By Abigail Cukier, The Amazing Adventures of Wonder(ing) Woman
In August, my 10-year-old niece had an amazing thing happen to her, which I blogged about here. She was picked to sing onstage with Bruce Springsteen in Toronto. Afterward, she was all over the national news for at least a week.
If you watch the footage from when CTV News filmed her in her home, her best friend is there too.
It struck me that in the midst of all of this excitement and attention, Halle wanted her friend to be there too.
It made me remember being 10 and 12 and 14. Your best girlfriend was everything. It didn’t happen unless she was there.
You did everything together, went everywhere together and shared all of your secrets.
Somewhere along the way, this changes.
If you’re lucky, you still have great friends who make you laugh and share your troubles, but life gets in the way. There’s marriage or dating. There’s work and kids and soccer practice. There’s laundry and grocery shopping.
And often, at the end of the day, when you finally have a chance to sit down for a few minutes, a DVRed episode of Grey’s Anatomy wins out over a phone call to a friend.
Sometimes, a couple of weeks will go by and I’ll realize I haven’t spoken to a friend and I’ll feel lonely. Or, I’ll feel like a really crappy friend.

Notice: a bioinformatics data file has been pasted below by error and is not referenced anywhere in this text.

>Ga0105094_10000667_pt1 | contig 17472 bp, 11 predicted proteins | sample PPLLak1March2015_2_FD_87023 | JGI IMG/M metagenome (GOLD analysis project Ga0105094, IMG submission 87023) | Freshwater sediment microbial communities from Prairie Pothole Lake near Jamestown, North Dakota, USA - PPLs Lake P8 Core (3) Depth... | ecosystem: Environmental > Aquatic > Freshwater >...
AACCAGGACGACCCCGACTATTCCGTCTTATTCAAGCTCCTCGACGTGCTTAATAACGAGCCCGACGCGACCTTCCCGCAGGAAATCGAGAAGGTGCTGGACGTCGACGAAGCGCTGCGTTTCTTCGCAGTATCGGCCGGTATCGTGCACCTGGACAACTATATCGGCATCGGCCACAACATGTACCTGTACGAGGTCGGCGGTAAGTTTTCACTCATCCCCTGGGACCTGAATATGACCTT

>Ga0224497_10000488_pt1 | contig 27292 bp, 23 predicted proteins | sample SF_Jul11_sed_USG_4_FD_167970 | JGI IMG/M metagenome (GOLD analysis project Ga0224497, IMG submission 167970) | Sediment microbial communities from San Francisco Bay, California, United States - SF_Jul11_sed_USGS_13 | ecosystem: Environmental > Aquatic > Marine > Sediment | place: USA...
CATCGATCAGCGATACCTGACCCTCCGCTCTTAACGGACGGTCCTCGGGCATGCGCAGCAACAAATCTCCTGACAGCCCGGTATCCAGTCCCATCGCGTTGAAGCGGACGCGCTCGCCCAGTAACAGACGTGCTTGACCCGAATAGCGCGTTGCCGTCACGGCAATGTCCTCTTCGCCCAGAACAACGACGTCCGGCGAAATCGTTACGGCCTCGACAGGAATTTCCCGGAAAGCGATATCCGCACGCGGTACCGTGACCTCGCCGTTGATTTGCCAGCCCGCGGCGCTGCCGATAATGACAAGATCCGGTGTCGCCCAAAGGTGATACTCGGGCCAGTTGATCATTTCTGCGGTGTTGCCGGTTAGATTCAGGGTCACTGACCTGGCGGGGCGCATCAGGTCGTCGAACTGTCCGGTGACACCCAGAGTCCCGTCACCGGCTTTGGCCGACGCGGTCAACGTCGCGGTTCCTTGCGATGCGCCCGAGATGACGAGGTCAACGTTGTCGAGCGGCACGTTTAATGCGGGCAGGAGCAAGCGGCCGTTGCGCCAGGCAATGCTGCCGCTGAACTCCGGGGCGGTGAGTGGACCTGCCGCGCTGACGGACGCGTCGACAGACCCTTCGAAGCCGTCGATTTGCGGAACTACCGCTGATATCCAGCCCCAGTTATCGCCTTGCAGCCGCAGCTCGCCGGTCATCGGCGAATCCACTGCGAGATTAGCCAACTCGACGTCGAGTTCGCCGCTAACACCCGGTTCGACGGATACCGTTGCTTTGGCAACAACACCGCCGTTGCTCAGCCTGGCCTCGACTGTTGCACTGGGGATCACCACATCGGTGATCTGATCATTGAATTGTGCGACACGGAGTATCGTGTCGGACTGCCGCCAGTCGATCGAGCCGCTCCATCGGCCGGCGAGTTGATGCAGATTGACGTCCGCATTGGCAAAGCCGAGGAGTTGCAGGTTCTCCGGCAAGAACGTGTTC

But recently I read Anna Quindlen’s book Lots of Candles, Plenty of Cake. I previously read Quindlen’s book Loud and Clear and identified with her musings on being a mom and writer. Now 60, her thoughts in this book represent a different viewpoint.
She talks about how she speaks to one friend every single morning and how, with her kids now out of the house, she has ample time to spend with friends.
But in the book, she also remembers being a harried mom and owing someone a card here and someone else a phone call there.
It made me realize that I’m not the only one. And that life is full of chapters. And while right now, it’s sometimes a marathon to even get out the door, it will change.
But that doesn’t mean it’s OK to neglect the girls who love you for the best (and worst) of who you are.
I happen to live in a different city than all but a couple of my true girlfriends. This makes it harder. We can’t just meet up on a Tuesday night for coffee. It means it takes a little extra work. A few of us try to get together at least every two to three months. In fact, three of my best girls came to visit me last weekend. We ate, we talked, we laughed, we ate some more.
Whenever I leave these girls’ nights, I feel happy and connected. They are food for the soul (and I don’t mean the chocolate that is – without fail – always involved).
Our girlfriends help us to feel not so alone. They make us laugh. They help work out our problems. They sympathize and empathize and tell it like it is.
Even though this chapter revolves heavily around family (and did I mention laundry?), we need to make time for our friends. Even if it’s a quick call or a short e-mail. And we need to make plans – and keep them.
It is sometimes hard, but it is always worth it.